Posted November 13, 2023 in Pet Blog by Patti Croft
If your pup is barking at your guests, intervention is crucial, and the sooner, the better. You know this behavior can get out of hand quickly, so putting a stop to it now will help you enjoy your pet and your company without frustration. We have some effective techniques you need to try to halt the incessant barking.
Your dog may be barking at visitors out of fear, or it could be a trigger from the doorbell or knocking. When this is the case, desensitizing your pup to these stimuli can be helpful. Teach your pet that people can be fun and that visitors mean good things happen. Practice with someone coming over, and when the doorbell rings, give your pet a favorite toy. After repetitions, your dog will look forward to friends visiting.
You can teach your dog to go to a mat or bed when visitors arrive. The easiest way to teach this behavior is to practice ringing the doorbell or door knocking and use them as cues for your pup to go to the assigned area. Always use positive reinforcement with treats for these lessons.
That may seem counterintuitive, but sometimes your dog is merely trying to get your attention or the attention of your guests. When the doorbell rings and your dog begins to bark, try ignoring the sound. If your dog looks at you and sees no reaction, he will likely realize the behavior hasn’t accomplished anything. When the barking stops, give your pup some well-deserved treats.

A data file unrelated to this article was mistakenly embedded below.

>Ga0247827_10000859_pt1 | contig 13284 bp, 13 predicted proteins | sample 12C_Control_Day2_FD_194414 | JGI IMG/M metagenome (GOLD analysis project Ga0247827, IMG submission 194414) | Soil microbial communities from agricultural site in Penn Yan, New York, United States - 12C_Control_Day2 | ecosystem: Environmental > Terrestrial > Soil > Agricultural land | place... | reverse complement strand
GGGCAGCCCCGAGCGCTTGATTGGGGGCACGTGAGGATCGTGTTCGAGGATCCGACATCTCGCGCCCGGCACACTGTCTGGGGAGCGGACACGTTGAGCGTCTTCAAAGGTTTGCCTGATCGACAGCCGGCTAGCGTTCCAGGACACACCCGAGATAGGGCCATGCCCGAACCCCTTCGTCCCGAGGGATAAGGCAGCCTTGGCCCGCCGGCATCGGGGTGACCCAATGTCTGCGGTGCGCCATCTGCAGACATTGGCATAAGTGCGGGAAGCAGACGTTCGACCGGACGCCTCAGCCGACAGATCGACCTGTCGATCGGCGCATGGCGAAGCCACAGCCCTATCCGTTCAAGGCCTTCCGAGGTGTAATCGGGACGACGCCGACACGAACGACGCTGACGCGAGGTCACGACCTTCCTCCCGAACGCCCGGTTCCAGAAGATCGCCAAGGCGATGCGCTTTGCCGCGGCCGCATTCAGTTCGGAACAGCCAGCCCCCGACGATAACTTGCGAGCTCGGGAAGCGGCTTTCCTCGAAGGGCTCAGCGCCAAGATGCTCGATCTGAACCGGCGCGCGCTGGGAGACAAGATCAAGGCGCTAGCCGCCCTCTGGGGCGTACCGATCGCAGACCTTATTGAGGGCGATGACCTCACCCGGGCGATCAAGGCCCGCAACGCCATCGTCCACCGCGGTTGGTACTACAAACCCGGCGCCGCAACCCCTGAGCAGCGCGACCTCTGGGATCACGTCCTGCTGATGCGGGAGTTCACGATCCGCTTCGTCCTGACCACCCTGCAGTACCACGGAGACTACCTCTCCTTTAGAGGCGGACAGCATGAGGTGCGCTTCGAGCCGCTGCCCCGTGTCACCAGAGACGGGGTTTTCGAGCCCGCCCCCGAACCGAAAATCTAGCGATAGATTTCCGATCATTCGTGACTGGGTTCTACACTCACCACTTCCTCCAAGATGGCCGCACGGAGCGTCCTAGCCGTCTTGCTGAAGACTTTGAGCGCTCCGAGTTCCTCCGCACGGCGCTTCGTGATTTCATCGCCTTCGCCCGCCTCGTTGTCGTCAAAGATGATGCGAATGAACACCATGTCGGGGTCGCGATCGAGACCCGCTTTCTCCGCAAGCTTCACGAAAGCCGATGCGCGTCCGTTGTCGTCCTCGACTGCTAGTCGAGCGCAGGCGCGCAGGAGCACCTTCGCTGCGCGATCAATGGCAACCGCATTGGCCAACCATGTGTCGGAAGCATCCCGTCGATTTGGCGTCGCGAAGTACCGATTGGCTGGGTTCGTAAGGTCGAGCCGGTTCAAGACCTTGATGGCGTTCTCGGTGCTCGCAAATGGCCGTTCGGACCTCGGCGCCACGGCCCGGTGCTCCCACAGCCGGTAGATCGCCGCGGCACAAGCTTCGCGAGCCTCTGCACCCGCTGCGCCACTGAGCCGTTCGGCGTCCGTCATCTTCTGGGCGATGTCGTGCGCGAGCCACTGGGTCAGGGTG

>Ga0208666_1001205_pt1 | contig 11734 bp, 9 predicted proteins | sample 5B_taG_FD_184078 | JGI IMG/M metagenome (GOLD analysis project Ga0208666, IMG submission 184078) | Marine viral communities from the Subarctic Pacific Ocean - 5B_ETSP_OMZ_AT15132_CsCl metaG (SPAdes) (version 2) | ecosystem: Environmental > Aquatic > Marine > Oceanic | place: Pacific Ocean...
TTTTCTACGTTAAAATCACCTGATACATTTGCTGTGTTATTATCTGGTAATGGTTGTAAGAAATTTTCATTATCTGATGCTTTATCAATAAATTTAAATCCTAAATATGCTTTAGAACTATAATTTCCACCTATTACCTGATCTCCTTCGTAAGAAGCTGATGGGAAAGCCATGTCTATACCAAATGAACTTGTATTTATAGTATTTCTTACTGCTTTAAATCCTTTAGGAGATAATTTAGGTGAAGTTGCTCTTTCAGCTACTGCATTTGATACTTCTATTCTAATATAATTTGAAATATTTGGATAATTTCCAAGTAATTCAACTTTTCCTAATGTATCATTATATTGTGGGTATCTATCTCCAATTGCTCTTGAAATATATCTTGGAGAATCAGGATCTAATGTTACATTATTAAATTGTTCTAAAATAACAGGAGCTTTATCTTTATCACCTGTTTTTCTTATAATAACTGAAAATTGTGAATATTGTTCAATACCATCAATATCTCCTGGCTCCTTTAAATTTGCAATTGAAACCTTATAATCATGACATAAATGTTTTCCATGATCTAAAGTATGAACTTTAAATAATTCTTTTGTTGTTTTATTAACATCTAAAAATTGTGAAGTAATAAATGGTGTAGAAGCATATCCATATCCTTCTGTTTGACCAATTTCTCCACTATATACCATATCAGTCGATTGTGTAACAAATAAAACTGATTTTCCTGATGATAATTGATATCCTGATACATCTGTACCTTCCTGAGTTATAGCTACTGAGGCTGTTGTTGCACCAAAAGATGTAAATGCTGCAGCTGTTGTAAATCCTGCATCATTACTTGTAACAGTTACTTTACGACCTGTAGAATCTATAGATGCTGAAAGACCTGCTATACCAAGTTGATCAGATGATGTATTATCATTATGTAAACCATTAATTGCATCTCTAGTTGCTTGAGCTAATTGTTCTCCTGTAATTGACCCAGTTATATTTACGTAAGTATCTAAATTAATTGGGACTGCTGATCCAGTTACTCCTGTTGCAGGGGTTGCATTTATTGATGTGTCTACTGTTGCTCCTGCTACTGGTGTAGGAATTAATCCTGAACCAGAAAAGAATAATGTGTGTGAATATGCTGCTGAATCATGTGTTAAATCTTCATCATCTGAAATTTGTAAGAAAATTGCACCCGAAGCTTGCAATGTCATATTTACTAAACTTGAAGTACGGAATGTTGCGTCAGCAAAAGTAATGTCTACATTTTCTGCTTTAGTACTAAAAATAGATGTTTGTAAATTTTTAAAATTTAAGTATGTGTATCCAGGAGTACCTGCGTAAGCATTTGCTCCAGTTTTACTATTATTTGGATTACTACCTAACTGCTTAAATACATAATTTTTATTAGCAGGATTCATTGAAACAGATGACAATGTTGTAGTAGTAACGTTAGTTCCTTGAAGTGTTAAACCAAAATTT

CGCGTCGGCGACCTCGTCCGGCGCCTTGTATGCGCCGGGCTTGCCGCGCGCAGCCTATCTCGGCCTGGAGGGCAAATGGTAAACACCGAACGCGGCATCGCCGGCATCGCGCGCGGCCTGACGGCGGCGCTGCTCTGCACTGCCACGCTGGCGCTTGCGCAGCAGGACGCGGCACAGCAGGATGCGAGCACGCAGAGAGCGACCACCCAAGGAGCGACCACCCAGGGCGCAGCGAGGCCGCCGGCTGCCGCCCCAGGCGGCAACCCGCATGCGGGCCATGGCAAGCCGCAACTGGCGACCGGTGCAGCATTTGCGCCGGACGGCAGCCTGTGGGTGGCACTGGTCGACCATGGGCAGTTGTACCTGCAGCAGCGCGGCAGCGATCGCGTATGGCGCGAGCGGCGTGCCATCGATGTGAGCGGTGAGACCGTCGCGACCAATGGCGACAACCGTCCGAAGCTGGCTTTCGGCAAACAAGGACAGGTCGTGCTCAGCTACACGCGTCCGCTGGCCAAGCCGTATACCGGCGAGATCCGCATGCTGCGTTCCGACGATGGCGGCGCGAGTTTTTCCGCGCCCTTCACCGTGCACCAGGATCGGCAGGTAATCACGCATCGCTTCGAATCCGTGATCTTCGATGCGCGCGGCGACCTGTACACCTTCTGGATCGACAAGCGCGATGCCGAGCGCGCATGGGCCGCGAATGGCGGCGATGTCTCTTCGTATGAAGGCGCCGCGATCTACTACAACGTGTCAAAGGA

Distraction can be an incredible technique for calming an anxious dog. Shifting the focus to something else can often stop the barking entirely. Try teaching your pet to sit or lie down when a doorbell rings or knocking is heard. You can also use a toy as a means of distraction. You’re trying to get the attention focused on something positive.
Most dogs love going for a walk more than almost anything else. It’s a joy to get outside and see the scenery and smell all the scents of the outside world. Instead of having your guests startle your pup by ringing a loud doorbell, ask them to meet you outside. Not only are you getting your pet some much-needed exercise, but you are also working out some of the energy used with barking. Most dogs will settle more quickly when they’re relaxed.
It’s important to remember that your dog isn’t barking to frustrate you or your guests. Using positive reinforcement is the best way to calm an anxious pup, and these techniques are all about redirecting the focus to something your dog will enjoy. Some of these will take a little time, but once you see the calming change in your dog, it will be well worth the effort. Barking is instinctive for dogs, but you can use these tips to change that behavior.